Gov. Jerry Brown's veto of a bill allowing women to sell their eggs for medical research drew a sharp response Wednesday from the measure's author, who said she was "disturbed" by the Democratic governor's tone.
Brown wrote Tuesday evening that "not everything in life is for sale nor should it be," before going on to say genuine informed consent for the egg harvesting procedure is difficult to ascertain since there is not adequate knowledge of long-term risks.
Assembly Bill 926 was opposed by anti-abortion groups that argued eggs should be treated like organs and should not be sold.
Proponents said an existing law prohibiting women from selling their oocytes, or eggs, to science has stymied fertility research in California.
"The questions raised here are not simple; they touch matters that are both personal and philosophical," Brown wrote. " I do not find sufficient reason to change course."
Assemblywoman Susan Bonilla, D-Concord, said she found Brown's reasoning "regressive" and that women's groups will object that he underestimates the ability of young women to make their own medical decisions.
"I think there is a groundswell of concern when looking at the veto statement," Bonilla said. "It takes an extremely conservative stance around issues of disclosure and whether women can adequately assess their own risks and sign disclosures for themselves."
Bonilla said she was up until 1 a.m. Wednesday morning drafting a response to Brown's message for media outlets. On Wednesday afternoon, she continued to advocate for the now-dead legislation.
Bill supporters said AB 926 would spur research to help young women diagnosed with cancer by studying the impact of cancer-fighting drugs on fertility and improving embryo preservation methods.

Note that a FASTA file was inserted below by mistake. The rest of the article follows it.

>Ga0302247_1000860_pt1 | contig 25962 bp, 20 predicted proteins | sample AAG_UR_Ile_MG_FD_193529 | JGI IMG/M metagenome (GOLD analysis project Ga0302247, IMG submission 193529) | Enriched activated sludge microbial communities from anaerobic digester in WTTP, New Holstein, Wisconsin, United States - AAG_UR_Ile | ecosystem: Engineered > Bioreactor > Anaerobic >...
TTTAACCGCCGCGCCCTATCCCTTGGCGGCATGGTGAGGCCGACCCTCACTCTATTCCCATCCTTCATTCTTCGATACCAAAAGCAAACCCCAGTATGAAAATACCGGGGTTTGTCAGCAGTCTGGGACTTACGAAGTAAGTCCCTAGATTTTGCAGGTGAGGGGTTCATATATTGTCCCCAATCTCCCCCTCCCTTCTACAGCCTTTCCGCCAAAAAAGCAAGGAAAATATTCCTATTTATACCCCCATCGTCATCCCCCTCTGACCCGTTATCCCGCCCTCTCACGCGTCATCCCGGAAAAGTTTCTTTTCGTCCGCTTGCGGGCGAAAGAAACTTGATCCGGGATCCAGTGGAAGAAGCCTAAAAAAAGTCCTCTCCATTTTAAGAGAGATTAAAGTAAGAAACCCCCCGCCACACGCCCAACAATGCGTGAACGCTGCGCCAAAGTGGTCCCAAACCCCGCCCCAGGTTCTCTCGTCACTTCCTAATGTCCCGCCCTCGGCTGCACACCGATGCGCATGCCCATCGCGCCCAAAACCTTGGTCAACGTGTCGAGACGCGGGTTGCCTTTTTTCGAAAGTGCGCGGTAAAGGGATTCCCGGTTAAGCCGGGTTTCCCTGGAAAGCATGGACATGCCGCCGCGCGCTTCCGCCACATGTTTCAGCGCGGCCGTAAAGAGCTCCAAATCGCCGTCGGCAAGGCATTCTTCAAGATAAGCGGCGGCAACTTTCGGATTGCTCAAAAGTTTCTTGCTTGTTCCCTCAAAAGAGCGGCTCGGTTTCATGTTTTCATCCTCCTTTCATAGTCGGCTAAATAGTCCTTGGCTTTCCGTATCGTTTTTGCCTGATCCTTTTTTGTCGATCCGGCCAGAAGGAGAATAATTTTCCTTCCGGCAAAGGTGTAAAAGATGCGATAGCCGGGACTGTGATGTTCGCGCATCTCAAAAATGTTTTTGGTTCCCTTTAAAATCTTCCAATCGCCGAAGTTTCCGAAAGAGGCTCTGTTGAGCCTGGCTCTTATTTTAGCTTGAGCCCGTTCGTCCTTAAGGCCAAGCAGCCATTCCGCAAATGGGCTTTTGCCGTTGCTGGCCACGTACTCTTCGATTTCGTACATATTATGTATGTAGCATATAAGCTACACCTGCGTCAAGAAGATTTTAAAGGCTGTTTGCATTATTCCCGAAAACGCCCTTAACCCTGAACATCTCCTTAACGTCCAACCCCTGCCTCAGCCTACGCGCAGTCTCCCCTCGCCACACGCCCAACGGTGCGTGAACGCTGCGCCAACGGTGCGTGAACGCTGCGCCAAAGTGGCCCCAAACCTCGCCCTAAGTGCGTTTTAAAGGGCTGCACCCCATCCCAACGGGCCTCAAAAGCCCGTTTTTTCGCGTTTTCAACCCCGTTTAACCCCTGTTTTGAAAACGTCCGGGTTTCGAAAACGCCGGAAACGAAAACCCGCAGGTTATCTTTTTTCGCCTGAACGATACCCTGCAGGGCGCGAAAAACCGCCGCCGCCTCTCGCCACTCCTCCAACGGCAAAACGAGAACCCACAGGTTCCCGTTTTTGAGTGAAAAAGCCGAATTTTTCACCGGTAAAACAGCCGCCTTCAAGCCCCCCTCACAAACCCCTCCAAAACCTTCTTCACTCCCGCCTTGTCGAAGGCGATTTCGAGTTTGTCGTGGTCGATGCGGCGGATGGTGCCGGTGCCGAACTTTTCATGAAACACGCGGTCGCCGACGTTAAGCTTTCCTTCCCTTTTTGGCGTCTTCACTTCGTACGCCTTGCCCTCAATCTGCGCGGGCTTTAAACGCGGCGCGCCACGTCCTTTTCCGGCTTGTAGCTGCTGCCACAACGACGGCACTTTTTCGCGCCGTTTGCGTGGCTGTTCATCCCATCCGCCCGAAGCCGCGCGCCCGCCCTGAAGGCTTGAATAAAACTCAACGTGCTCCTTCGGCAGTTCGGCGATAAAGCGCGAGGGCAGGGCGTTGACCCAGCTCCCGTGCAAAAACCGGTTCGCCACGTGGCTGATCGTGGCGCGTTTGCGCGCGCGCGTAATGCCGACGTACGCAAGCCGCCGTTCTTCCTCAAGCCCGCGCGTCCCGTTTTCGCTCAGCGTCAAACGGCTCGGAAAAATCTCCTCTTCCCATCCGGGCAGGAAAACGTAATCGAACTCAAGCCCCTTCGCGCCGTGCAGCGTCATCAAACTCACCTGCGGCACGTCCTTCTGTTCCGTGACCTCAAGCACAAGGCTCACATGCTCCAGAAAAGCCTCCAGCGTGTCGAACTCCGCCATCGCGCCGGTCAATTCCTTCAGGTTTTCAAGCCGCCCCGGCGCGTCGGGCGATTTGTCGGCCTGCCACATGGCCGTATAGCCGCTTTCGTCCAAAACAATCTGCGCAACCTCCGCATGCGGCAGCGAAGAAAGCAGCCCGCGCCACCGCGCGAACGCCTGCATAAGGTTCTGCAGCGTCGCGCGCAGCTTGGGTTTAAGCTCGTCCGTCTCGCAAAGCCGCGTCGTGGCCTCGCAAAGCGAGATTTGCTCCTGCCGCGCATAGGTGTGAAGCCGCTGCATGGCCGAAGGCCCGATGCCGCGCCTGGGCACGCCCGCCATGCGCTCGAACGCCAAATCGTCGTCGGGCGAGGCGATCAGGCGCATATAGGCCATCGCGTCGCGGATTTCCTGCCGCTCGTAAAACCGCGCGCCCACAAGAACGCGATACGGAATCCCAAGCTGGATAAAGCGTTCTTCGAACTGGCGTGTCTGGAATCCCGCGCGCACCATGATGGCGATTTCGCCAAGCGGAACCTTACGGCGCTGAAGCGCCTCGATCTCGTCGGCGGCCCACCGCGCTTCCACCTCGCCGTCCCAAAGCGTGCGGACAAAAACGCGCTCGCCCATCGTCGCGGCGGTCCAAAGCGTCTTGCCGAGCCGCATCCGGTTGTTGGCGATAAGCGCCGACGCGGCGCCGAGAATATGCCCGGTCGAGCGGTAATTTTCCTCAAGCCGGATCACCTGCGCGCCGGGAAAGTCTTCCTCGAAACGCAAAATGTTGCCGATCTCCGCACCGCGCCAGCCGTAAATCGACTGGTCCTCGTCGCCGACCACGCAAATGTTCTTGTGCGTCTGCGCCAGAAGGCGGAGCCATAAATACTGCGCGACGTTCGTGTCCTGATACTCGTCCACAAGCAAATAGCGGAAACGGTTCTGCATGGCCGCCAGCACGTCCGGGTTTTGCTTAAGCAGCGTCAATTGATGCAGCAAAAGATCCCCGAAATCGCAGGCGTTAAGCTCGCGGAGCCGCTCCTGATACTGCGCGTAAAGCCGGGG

"That's the most disappointing part of the veto," Bonilla said. "People sometimes get distracted by argumentation or ideology. Really, it boils down to a decision particularly young women are facing when they get a cancer diagnosis."
Current research has been stalled since the 2006 law was enacted barring payments for eggs donated to science. Few women voluntarily go through the invasive and time-consuming procedure without compensation, leading to a shortage of eggs for research.
However, opponents argued that the risk of exploiting poor women was too great a concern.
A 2010 documentary film, "Eggsploitation," focused on the stories of young women who feel they were exploited by the fertility industry, including some who developed serious complications. Those women were donating to help others conceive, a process that does allow them to be compensated.
"I'm sure it's not the end of it," said Diane Tober, associate executive director for the Center for Genetics and Society, which opposed the legislation.
"At least we have the right decision for now."
Call Melody Gutierrez, Bee Capitol Bureau, (916) 326-5521. Follow her on Twitter @melodygutierrez. The Bee's David Siders contributed to this report.